S.A. Bent, comp. Familiar Short Sayings of Great Men. 1887.
Sir Austen H. Layard
[An English Orientalist and politician; born in Paris, of English parents, March, 1817; discovered the ruins of Nineveh, 1840; made excavations at Nimroud, and sent many memorials of early civilization to the British Museum; member of Parliament, 1852; under secretary of state for foreign affairs, 186166; commissioner of public works, 1868; has been minister to Spain and Turkey; died 1894.]
In a speech in the House of Commons, on the Administration Reform Association, Jan. 15, 1855, Mr. Layard said, I have always believed that success would be the inevitable result if the two services, the army and the navy, had fair play, and if we sent the right man to fill the right place.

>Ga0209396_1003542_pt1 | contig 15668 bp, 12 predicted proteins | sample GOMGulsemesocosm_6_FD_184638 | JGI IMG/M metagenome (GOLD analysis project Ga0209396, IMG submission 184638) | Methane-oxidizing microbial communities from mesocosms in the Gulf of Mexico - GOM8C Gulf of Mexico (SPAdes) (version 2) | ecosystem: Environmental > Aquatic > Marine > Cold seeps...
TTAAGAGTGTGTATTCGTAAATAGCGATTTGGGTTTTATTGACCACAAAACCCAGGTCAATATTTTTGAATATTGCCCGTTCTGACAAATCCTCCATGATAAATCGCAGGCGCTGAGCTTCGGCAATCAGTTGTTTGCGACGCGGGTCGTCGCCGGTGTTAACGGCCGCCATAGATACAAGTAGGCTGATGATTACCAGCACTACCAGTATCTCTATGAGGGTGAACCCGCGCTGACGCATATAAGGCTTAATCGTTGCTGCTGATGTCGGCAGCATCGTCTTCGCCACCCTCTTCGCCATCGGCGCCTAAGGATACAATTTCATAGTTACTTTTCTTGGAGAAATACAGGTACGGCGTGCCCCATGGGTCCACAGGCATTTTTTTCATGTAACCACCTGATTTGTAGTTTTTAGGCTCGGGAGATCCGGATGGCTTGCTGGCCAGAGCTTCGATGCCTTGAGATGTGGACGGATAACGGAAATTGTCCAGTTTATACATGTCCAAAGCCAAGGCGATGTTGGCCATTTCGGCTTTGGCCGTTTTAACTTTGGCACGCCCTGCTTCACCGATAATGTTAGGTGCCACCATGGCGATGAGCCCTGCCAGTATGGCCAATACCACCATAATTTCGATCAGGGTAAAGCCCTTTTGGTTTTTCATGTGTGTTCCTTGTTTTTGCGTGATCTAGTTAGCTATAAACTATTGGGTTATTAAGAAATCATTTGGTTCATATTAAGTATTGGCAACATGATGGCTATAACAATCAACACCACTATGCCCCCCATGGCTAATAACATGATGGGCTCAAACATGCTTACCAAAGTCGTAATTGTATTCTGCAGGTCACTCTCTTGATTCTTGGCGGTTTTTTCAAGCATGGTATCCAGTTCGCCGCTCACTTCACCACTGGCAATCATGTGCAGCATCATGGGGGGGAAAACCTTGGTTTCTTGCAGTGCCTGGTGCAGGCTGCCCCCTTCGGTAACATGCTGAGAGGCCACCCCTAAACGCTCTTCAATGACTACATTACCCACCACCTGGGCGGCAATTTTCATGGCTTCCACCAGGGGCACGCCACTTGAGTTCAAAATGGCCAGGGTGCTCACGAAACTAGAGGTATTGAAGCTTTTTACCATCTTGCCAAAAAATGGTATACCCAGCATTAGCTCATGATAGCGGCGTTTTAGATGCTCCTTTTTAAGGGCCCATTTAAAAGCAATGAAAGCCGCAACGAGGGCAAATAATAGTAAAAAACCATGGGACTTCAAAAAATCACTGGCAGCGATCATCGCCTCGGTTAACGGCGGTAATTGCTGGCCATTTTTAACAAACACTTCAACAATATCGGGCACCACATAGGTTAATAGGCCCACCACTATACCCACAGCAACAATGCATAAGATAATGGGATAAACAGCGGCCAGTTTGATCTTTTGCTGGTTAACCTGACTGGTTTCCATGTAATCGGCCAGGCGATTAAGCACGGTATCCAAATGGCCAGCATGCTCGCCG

Sydney Smith said, You will generally see in human life the round man and the angular man planted in the wrong hole; but the bishop of , being a round man, has fallen into a triangular hole, and is far better off than many triangular men who have fallen into round holes.Memoirs, p. 308.
Talleyrand has observed that the art of putting the right man in the right place is perhaps the first in the science of government, but the art of finding a satisfactory position for the discontented is the most difficult.